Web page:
Interconnection in Latin America and the Caribbean


Interconnection in Latin America and the Caribbean

During the Network Operators’ Forum that will meet from 28 September to 2 November, Sofia Silva Berenguer (IMDEA Networks) will present her research on the status of interconnection in Latin America and how it compares to other regions.

“The good news is that regional interconnection is not as bad as we think it is; even so, there is room for improvement,” the young researcher currently participating in this interconnection project told LACNIC News.

According to the research, the average degree of interconnection in Latin America y relatively similar to the one in the APNIC region, “which is an interesting finding,” Silva noted.

“During my presentation (to be held on Wednesday 30 September) I will be showing a comparative chart with different metrics for the various regions,” she added.

A per-country analysis, shows that Brazil, Mexico and Argentina are the regional leaders in terms of Autonomous Systems, number and average degree of interconnections, followed by Panama and Colombia, after which the ranking varies somewhat depending on which parameter is considered.

The work also simulates the creation of Internet exchange points in certain countries. In this sense, a 15% increase in the average interconnection among active autonomous systems was observed in the countries where the simulation was run.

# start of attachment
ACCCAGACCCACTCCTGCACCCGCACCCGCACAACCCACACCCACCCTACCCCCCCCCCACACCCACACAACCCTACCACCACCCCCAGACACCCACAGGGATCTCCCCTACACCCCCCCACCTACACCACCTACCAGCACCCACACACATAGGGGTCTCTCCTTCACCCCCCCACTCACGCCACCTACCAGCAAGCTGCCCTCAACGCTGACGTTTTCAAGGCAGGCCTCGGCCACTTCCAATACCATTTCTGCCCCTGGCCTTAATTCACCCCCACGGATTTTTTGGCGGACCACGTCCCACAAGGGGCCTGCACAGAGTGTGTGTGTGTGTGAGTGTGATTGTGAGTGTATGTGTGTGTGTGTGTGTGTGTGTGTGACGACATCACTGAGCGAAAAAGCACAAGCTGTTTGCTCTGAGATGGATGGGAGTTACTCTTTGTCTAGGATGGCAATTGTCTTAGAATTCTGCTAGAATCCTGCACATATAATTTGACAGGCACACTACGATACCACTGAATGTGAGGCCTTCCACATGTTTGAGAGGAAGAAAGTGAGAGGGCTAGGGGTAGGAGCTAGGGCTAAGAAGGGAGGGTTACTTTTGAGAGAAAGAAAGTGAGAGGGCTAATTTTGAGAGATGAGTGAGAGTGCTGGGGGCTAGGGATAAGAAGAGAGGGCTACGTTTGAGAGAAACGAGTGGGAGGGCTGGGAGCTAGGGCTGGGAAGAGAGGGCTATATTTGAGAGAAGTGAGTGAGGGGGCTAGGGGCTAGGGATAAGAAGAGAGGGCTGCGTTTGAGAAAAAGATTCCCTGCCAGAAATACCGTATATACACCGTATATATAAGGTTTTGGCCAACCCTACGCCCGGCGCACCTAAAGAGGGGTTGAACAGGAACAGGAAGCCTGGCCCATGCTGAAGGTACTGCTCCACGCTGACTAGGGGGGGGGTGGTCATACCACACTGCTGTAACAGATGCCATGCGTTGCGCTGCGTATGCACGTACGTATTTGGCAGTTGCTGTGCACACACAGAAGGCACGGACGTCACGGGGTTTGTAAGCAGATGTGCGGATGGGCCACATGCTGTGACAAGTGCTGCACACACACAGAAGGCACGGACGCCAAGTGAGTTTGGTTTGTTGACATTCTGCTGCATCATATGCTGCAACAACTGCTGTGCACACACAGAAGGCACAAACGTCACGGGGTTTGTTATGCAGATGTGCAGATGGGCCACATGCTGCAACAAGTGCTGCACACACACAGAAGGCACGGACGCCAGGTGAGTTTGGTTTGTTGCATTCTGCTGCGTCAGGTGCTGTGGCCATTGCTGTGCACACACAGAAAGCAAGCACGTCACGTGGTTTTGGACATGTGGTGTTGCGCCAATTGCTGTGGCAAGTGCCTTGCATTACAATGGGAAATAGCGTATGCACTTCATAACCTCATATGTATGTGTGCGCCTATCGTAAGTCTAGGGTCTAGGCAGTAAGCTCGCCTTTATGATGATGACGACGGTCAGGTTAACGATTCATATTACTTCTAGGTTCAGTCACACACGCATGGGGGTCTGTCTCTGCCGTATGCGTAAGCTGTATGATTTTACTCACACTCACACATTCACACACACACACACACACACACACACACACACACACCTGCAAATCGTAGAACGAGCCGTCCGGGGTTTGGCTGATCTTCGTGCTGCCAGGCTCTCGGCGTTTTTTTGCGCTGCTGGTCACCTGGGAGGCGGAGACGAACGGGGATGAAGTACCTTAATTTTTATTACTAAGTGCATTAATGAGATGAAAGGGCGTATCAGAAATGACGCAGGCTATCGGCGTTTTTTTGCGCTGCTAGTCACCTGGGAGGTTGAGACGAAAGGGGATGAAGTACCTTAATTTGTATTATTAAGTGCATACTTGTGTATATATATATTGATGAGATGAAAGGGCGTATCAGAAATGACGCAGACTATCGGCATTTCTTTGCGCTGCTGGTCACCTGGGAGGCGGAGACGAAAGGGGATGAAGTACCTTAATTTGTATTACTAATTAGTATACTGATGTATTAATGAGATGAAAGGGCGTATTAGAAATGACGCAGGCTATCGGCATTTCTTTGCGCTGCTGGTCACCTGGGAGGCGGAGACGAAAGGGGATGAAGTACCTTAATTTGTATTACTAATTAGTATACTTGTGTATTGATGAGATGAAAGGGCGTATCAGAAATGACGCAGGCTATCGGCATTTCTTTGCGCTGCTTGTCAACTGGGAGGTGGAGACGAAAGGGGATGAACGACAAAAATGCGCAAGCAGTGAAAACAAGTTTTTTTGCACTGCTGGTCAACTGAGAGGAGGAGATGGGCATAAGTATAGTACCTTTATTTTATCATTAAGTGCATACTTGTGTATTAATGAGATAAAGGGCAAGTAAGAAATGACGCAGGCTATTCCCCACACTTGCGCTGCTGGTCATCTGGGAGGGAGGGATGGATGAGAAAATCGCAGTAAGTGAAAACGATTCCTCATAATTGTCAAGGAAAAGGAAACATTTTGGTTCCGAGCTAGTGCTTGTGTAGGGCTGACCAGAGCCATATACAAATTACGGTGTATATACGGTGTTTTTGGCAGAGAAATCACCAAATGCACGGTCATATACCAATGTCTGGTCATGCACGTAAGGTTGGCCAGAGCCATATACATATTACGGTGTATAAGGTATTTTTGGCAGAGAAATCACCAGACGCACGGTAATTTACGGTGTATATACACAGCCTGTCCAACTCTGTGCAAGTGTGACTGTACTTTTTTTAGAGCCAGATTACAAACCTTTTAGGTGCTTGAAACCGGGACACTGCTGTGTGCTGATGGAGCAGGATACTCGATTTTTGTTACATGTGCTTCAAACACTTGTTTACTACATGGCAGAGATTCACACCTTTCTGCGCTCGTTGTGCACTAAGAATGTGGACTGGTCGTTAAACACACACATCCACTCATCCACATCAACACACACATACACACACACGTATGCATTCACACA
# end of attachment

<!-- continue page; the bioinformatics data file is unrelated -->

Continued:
Silva said that the research on LAC interconnection was implemented using graphs to model the Internet at Autonomous System level. In these graphs, an Autonomous System is represented by a node, while the interconnection between two Autonomous Systems is represented by an edge. One of the parameters measured in these graphs to analyze the level of interconnection is node degree. Node degree is the number of edges that reach the node. An average degree can then be calculated for the entire graph. “This means that, in our case, the graph’s average degree measures the average number of links per Autonomous System,” Silva observed.

“I defined certain metrics in order to compare the graphs for different regions and countries.” In addition, taking advantage of country-level graphs, I simulated the creation of Internet exchange points in certain countries and analyzed their potential impact. Silva concluded by saying she would show these results in her presentation.

More details will be presented on September 30th in Bogotá

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